Thursday, June 24, 2010

Jeffries on Atlantic Yards governance bill: optimistic, but "significant negotiation" still required

I caught up today with Brooklyn Assemblyman Hakeem Jeffries, lead sponsor of the new version of the Atlantic Yards governance bill, to ask what's different this year, with the Empire State Development Corporation apparently on board.

"We have been working closely together over the last several months to convince the agency of the need to create a governance structure to improve transparency and accountability related to the project moving forward," he said. "In order for ESDC to create a subsidiary, we need to legislatively authorize that action, which is why Senator [Velmanette] Montgomery and I have introduced the bill."

Negotiations coming

Why is the ESDC more receptive? "I think agencies are generally more receptive when legislation is less proscriptive, as it relates to the manner in which they are expected to conduct themselves," he said. "The bill, as written, still requires significant negotiation between elected officials, community leaders and ESDC as to the precise nature of the governance structure moving forward."

That may be an interesting discussion; the legislation last year had clear roles for local appointees, while the structure right now is vague.

"The conversations with ESDC are ongoing," Jeffries said. "I have expressed the sentiment that the framework laid out in the governance legislation should be viewed as a working document for an agreement, in the future. Similarly, the subsidiary structure that currently exists with respect to Moynihan Station, Queens West, and Brooklyn Bridge Park provides an extremely useful model."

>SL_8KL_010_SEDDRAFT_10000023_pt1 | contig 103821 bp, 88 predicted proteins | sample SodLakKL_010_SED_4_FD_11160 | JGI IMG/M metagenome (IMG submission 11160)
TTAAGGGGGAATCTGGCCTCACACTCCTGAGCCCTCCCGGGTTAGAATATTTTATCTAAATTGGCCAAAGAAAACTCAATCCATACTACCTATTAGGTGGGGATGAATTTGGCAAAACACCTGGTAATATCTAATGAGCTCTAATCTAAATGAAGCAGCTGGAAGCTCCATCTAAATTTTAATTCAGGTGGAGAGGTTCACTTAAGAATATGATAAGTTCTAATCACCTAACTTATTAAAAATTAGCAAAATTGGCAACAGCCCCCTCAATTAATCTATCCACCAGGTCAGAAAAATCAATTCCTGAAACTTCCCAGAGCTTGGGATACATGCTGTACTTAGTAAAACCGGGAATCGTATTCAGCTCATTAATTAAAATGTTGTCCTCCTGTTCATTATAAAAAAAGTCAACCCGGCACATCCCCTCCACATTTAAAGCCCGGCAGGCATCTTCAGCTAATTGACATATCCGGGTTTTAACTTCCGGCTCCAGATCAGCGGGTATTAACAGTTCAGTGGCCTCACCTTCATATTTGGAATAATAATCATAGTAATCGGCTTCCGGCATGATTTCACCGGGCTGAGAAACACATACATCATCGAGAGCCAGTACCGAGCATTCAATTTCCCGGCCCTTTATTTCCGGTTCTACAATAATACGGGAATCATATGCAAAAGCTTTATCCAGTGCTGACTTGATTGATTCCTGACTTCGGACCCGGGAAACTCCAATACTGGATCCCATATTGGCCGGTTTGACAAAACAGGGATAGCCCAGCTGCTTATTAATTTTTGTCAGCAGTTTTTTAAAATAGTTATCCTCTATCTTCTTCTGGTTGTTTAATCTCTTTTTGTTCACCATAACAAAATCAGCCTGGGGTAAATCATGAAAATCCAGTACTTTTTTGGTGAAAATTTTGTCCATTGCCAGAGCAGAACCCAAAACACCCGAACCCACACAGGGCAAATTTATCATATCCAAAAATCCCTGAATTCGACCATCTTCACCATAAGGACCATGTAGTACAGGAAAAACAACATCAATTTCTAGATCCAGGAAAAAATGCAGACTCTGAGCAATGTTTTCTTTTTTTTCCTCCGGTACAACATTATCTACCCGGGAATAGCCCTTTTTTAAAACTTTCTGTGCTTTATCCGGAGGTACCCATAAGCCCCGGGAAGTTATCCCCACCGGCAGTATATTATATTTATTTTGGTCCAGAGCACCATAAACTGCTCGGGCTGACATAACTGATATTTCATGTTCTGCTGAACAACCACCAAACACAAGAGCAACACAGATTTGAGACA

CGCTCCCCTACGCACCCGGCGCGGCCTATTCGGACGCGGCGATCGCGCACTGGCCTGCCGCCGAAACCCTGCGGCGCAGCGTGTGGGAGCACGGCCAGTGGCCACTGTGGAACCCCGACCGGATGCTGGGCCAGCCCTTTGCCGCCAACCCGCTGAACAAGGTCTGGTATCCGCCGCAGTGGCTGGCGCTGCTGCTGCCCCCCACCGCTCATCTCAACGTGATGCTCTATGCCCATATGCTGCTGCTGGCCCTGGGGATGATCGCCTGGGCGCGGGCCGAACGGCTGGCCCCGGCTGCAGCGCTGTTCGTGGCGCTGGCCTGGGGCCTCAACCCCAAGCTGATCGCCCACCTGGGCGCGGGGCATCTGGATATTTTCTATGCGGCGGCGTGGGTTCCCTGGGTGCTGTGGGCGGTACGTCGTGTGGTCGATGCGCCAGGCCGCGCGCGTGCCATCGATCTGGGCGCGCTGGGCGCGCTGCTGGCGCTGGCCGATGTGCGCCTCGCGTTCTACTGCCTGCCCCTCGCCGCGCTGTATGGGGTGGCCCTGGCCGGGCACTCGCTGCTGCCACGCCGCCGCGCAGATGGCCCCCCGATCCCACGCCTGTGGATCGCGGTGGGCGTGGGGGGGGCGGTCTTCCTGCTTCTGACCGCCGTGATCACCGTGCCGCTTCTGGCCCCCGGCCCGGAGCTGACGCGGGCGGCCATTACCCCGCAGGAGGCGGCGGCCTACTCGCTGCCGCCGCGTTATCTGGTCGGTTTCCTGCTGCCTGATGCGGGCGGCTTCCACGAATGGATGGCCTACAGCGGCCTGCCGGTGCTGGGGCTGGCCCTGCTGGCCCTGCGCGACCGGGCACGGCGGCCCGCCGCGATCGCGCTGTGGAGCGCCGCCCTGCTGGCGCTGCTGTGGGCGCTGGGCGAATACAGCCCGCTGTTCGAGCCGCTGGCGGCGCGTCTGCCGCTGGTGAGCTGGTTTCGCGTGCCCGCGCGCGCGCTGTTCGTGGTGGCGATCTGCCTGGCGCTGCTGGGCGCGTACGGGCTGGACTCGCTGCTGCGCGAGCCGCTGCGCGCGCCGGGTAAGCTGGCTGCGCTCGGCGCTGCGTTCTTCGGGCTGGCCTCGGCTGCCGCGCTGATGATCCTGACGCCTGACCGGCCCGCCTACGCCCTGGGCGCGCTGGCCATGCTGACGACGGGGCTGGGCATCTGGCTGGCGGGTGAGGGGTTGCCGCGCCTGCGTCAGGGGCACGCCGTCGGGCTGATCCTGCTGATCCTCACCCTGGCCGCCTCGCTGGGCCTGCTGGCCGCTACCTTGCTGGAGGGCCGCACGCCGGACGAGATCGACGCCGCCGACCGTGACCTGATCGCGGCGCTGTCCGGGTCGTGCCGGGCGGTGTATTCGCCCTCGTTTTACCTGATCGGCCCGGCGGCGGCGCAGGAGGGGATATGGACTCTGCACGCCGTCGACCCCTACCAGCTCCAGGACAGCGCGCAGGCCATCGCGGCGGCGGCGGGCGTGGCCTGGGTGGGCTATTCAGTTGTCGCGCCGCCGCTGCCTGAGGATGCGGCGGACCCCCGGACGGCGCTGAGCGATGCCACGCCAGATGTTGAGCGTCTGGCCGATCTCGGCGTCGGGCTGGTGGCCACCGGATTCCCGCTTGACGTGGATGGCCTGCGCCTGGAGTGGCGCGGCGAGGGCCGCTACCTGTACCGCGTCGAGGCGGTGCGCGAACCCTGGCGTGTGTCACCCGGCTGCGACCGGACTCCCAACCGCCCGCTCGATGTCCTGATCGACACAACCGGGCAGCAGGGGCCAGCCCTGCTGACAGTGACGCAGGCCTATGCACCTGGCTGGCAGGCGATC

Support and questions

What does Assembly Speaker Sheldon Silver, an Atlantic Yards supporter, think?

"I have not had a detailed conversation with him on this issue, thought I do hope to do so within the next several days," said Jeffries, noting that Silver's been busy with the budget.

Assemblyman Richard Brodsky, who chairs the corporations committee, has been supportive. The committee reported out the bill this week with only a couple of "no" votes out of about 15 members.

The concern expressed, Jeffries noted, was not related to Atlantic Yards but to the proliferation of corporations and authorities. (Indeed, Brodsky's been trying to close down many of them.)

In this case, however, the ESDC already has jurisdiction over Atlantic Yards, Jeffries noted, so governance would consolidated within a subsidiary corporation..

He said he expected some hurdles in the Senate, but trusted Montgomery's leadership.

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